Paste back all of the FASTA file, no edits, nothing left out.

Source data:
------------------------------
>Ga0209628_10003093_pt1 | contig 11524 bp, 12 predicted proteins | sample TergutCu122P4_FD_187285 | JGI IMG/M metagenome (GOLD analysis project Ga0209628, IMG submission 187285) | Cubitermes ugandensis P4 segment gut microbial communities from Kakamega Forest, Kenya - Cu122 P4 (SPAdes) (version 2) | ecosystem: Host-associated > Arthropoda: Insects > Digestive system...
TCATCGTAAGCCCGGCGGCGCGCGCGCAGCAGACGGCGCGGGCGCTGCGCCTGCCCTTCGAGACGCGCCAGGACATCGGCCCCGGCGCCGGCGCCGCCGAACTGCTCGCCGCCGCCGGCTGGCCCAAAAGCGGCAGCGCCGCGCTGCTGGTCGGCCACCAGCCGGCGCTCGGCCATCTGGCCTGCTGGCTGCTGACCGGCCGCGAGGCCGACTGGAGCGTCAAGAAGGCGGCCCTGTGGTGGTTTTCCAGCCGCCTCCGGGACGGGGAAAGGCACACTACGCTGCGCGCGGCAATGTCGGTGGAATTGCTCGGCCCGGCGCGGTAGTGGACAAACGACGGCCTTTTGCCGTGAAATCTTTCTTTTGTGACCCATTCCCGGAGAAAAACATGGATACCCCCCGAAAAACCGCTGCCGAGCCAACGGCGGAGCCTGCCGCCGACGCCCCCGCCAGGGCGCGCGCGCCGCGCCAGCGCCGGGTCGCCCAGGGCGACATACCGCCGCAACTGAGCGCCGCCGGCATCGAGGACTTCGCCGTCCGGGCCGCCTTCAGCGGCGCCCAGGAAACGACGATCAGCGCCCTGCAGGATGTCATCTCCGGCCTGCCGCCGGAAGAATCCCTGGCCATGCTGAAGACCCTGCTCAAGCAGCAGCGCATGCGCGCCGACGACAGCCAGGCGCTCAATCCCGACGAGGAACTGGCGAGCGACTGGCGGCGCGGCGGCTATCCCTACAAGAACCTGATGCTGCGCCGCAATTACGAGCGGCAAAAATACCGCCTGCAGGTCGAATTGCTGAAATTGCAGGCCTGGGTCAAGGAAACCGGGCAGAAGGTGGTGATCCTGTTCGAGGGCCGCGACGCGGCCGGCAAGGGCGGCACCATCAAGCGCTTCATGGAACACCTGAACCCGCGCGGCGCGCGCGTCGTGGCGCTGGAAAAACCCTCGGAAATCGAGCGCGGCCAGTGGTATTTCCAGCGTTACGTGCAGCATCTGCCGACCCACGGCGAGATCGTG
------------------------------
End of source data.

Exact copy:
>Ga0209628_10003093_pt1 | contig 11524 bp, 12 predicted proteins | sample TergutCu122P4_FD_187285 | JGI IMG/M metagenome (GOLD analysis project Ga0209628, IMG submission 187285) | Cubitermes ugandensis P4 segment gut microbial communities from Kakamega Forest, Kenya - Cu122 P4 (SPAdes) (version 2) | ecosystem: Host-associated > Arthropoda: Insects > Digestive system...
TCATCGTAAGCCCGGCGGCGCGCGCGCAGCAGACGGCGCGGGCGCTGCGCCTGCCCTTCGAGACGCGCCAGGACATCGGCCCCGGCGCCGGCGCCGCCGAACTGCTCGCCGCCGCCGGCTGGCCCAAAAGCGGCAGCGCCGCGCTGCTGGTCGGCCACCAGCCGGCGCTCGGCCATCTGGCCTGCTGGCTGCTGACCGGCCGCGAGGCCGACTGGAGCGTCAAGAAGGCGGCCCTGTGGTGGTTTTCCAGCCGCCTCCGGGACGGGGAAAGGCACACTACGCTGCGCGCGGCAATGTCGGTGGAATTGCTCGGCCCGGCGCGGTAGTGGACAAACGACGGCCTTTTGCCGTGAAATCTTTCTTTTGTGACCCATTCCCGGAGAAAAACATGGATACCCCCCGAAAAACCGCTGCCGAGCCAACGGCGGAGCCTGCCGCCGACGCCCCCGCCAGGGCGCGCGCGCCGCGCCAGCGCCGGGTCGCCCAGGGCGACATACCGCCGCAACTGAGCGCCGCCGGCATCGAGGACTTCGCCGTCCGGGCCGCCTTCAGCGGCGCCCAGGAAACGACGATCAGCGCCCTGCAGGATGTCATCTCCGGCCTGCCGCCGGAAGAATCCCTGGCCATGCTGAAGACCCTGCTCAAGCAGCAGCGCATGCGCGCCGACGACAGCCAGGCGCTCAATCCCGACGAGGAACTGGCGAGCGACTGGCGGCGCGGCGGCTATCCCTACAAGAACCTGATGCTGCGCCGCAATTACGAGCGGCAAAAATACCGCCTGCAGGTCGAATTGCTGAAATTGCAGGCCTGGGTCAAGGAAACCGGGCAGAAGGTGGTGATCCTGTTCGAGGGCCGCGACGCGGCCGGCAAGGGCGGCACCATCAAGCGCTTCATGGAACACCTGAACCCGCGCGGCGCGCGCGTCGTGGCGCTGGAAAAACCCTCGGAAATCGAGCGCGGCCAGTGGTATTTCCAGCGTTACGTGCAGCATCTGCCGACCCACGGCGAGATCGTG